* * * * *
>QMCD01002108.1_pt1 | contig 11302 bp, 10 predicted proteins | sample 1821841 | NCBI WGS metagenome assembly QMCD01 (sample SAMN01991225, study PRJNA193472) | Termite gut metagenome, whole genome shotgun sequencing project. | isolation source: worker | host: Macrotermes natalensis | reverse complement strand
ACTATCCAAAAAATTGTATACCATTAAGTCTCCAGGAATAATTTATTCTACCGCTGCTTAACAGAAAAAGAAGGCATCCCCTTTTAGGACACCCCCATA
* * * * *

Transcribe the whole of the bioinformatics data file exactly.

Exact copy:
>QMCD01002108.1_pt1 | contig 11302 bp, 10 predicted proteins | sample 1821841 | NCBI WGS metagenome assembly QMCD01 (sample SAMN01991225, study PRJNA193472) | Termite gut metagenome, whole genome shotgun sequencing project. | isolation source: worker | host: Macrotermes natalensis | reverse complement strand
ACTATCCAAAAAATTGTATACCATTAAGTCTCCAGGAATAATTTATTCTACCGCTGCTTAACAGAAAAAGAAGGCATCCCCTTTTAGGACACCCCCATA